Back in August, it wasn’t hard for those who showed up at Akinsdale Arena to guess what was going through the mind of hockey great Jarome Iginla. The former Calgary Flames forward was at a ceremony to have his name replace the Akinsdale moniker on the exterior of a forum that used to showcase his impressive on-ice potential.
“It’s not something I ever truly imagined,” said Iginla, a six-time National Hockey League all-star who amassed 1,300 points when he retired in 2018. “I was very nervous for today because it’s very hard to relay the words for what this means for my family and I. It all comes back to here, St. Albert. And upon receiving this honour, I was able to reflect on growing up here and how truly fortunate I was.”
For sure, such an event is a humbling experience. At 42 and married to his childhood sweetheart Kara, whom he met in his native St. Albert, it was obvious how much this city means to Iginla. It’s a sentiment that defies geography, considering Iginla now lives with his family that includes three children in Massachusetts.
But the ceremony was also a bit of an anomaly, given that St. Albert is notoriously mad about hockey. Commemorations of the city’s coveted stars on ice are rather scant, with most of the streets and landmarks recognizing original settlers, politicians, entrepreneurs and a lot of priests. When it comes to sports dedications, you can still count them all on one hand.
There’s former Edmonton Oilers centre and Hall Of Fame recipient Mark Messier, one of the game’s most dynamic players, who has both an arena and street renamed in his honour. The legend, who originally turned heads while an on-ice dynamo with the St. Albert Saints now has his moniker on what used to be St. Albert Trail as well as one of the Campbell Twin Arenas in Servus Place.
The name of fellow Saints alumnus Troy Murray graces the other Campbell Twin Arena as well as a crescent in Mission Park, in recognition of his status as a major point-getter with the Chicago Blackhawks. He was also with the Colorado Avalanche during the team’s inaugural year in the NHL after its relocation from Quebec City. That season, the Avs won the Stanley Cup in 1996.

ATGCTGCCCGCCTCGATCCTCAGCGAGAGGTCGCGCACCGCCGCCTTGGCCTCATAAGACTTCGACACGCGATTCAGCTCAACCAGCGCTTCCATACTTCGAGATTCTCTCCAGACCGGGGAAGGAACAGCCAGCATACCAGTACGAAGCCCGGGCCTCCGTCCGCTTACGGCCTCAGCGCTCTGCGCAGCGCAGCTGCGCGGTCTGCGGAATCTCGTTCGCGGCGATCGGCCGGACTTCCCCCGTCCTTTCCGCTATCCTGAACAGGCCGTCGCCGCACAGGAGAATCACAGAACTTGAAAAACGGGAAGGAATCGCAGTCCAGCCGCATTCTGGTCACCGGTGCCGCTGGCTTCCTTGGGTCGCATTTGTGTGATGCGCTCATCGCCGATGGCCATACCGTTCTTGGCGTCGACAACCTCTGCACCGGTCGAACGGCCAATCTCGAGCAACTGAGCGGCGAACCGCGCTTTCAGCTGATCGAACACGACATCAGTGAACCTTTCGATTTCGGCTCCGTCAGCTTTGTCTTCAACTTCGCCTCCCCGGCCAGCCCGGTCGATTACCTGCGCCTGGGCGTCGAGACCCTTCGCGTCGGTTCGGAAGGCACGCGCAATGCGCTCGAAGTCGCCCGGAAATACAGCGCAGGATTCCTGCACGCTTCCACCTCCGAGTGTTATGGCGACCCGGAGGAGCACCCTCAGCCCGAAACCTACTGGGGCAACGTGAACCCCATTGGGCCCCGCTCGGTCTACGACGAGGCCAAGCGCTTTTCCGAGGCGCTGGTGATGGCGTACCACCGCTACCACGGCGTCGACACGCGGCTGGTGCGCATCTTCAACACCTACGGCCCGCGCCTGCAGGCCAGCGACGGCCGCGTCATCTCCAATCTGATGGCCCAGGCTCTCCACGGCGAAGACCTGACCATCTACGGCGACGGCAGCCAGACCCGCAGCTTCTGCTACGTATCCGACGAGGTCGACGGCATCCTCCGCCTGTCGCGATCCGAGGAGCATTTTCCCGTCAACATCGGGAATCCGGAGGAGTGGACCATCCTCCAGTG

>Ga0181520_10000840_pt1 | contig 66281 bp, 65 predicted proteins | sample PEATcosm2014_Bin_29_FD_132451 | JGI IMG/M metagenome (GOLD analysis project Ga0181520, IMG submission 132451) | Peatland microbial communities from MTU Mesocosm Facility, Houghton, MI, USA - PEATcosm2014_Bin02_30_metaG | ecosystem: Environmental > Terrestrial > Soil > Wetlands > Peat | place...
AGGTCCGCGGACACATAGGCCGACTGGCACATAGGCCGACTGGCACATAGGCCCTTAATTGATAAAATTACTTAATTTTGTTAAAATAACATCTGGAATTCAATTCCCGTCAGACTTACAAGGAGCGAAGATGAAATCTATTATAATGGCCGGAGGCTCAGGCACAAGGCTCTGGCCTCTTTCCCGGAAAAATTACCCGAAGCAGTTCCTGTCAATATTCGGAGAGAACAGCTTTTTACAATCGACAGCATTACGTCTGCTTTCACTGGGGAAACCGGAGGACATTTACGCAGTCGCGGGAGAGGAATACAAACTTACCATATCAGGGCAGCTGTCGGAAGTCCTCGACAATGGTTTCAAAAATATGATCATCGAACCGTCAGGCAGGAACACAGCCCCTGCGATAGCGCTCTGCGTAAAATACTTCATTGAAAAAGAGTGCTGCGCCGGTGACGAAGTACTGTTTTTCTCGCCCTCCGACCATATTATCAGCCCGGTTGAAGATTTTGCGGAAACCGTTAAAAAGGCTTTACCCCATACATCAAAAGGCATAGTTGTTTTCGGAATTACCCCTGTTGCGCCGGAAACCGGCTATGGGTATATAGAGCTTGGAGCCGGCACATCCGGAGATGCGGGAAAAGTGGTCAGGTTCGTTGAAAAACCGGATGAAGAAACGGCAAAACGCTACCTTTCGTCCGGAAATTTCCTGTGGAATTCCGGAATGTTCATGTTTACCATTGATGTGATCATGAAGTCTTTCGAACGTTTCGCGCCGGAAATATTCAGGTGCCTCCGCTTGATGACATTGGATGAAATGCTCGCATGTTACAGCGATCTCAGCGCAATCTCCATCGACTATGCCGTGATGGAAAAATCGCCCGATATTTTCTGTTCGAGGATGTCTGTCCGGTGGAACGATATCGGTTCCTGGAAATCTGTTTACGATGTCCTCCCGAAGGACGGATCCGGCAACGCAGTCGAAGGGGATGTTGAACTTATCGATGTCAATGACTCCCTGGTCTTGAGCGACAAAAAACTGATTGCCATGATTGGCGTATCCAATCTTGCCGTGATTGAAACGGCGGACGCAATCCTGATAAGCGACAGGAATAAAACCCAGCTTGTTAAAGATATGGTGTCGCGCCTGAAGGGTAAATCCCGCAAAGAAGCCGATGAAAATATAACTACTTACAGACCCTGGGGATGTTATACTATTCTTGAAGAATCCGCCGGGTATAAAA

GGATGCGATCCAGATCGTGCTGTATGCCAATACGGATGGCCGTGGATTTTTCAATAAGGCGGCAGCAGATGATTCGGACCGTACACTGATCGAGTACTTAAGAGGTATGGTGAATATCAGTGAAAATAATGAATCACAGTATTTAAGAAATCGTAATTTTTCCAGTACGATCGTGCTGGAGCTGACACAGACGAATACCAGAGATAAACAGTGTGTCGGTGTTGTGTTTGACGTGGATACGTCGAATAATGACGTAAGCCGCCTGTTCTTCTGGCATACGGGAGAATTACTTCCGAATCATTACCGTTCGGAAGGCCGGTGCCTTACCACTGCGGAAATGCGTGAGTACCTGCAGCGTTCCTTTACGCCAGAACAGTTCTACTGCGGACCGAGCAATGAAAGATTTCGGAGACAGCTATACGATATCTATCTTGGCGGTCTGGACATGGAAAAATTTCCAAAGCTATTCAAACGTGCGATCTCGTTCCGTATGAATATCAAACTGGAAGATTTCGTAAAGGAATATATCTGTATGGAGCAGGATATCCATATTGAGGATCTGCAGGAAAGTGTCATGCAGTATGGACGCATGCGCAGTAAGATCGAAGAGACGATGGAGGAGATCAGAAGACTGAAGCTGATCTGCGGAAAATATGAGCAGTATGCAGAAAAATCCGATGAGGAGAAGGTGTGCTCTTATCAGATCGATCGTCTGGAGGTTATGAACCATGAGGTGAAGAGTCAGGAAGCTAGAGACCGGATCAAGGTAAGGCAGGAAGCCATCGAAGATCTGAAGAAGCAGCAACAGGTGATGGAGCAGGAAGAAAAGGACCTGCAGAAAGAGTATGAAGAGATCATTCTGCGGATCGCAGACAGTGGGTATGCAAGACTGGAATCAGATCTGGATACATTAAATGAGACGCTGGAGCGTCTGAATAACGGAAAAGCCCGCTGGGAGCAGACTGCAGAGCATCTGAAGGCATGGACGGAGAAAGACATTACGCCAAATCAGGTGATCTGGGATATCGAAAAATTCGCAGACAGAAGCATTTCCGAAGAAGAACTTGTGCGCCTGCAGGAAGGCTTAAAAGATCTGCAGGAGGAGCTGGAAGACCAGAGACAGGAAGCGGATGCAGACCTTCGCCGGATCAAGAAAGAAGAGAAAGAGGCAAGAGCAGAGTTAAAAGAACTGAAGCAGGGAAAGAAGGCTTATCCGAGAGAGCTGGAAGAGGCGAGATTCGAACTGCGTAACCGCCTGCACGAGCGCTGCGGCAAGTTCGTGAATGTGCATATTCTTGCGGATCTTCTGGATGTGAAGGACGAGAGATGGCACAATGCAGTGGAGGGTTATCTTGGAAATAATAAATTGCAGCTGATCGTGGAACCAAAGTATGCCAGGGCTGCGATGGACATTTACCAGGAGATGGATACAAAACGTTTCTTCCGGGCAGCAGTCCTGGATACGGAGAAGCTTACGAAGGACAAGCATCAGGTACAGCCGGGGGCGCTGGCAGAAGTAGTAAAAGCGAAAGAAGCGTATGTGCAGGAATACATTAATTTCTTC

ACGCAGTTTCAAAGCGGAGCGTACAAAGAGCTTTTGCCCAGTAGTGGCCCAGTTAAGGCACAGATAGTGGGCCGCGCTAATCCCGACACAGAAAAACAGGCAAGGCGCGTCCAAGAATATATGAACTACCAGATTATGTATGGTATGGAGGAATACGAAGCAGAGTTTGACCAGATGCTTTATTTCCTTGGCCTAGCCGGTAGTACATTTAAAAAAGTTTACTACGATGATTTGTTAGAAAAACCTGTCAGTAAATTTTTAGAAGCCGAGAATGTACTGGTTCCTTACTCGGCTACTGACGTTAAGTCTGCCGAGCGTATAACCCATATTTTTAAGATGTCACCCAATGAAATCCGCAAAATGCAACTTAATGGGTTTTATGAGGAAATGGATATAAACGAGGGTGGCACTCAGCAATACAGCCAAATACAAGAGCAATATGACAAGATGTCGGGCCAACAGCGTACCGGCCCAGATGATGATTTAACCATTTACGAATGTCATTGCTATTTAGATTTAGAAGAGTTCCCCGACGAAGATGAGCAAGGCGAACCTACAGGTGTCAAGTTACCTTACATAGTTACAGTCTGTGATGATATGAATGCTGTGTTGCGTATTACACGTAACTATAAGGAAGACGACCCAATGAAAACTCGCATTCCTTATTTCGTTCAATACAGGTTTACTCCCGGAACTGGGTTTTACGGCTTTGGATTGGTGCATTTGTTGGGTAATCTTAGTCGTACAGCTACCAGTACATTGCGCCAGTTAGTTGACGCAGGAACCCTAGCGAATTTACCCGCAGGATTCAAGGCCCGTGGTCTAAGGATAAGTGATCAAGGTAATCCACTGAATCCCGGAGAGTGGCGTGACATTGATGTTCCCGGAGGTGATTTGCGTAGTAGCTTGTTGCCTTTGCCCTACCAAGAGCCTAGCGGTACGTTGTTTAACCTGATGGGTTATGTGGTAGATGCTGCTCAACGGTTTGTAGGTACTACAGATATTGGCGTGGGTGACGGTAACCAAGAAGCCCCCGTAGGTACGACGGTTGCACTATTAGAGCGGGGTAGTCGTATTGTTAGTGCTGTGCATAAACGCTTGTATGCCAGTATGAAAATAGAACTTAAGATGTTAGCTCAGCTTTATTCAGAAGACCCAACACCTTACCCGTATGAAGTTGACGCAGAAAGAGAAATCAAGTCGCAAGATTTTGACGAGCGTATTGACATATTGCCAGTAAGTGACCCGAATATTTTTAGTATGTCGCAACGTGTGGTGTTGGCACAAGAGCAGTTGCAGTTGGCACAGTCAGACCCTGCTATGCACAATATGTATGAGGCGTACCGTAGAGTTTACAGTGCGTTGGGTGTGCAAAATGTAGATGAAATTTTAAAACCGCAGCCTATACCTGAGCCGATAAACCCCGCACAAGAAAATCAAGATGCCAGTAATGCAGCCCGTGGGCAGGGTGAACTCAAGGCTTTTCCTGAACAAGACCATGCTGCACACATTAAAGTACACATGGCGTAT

We also can’t forget Eddie “The Jet” Joyal, who as a kid, played hockey on the frozen surface of the Sturgeon River back when St. Albert was still a small town. The legend who was a formidable centre in the NHL with Toronto, Detroit, Los Angeles and Philadelphia can now add Joyal Way as testament to his career.
Beyond professional hockey, there’s only one other athlete who enjoys the status of a paved passage named after him. That would be curling legend and 1961 world champion Hec “The Friendly Giant” Gervais, the impetus for Gervais Way.
Unlike his decorated sporting peers, Iginla doesn’t have his name engraved on a street sign, at least not yet. Still, having an arena originally branded to honour former school board chair Lawrence Akins certainly carries a great deal of historic cache, although Iginla still felt modest about the change in titles.
“Akinsdale was one of my favourite arenas to play in,” added Iginla during the festivities. “I never dreamed it would be changed to — and it’s kind of hard to say, still — the Jarome Iginla Arena. It’s beyond my wildest dreams.”
And with no shortage of St. Albert sporting upstarts hankering to make their marks on the world stage, athletic dedications might be signs of things to come. t8n
Among other St. Albert athletes that could be considered for civic honours down the road, the NHL has a rink full of candidates from Joe Benoit — the first local to play in the league (with the Montreal Canadiens during the 1940s) — to current Oilers defenseman Matthew Benning. But there are a number of others outside professional hockey worth a look. Here are a few of them.
This championship curler won three Brier titles, two world championships as well as Olympic gold in 2010 in Vancouver as a member of Kevin Martin’s team.
This popular punter and wide receiver in the Canadian Football League, who helped Edmonton win the Grey Cup in 1975, was a St. Albert resident after retiring from the game. He died in 2016 at the age of 71.
One of Canada’s most successful endurance runners has not only won national titles in 50K and 100K events including Ironman Canada in 2018, she’s also a holder of six course records in Canada and the U.S.
As the starting goaltender with Canada’s international soccer team, she helped them get past the round robin stages of three World Cups and was critical in the team earning a bronze at the 2012 London Olympics.
Playing defense for Canada’s national hockey team, she’s helped her squad win two Olympic gold medals plus a silver, along with a 2012 world championship.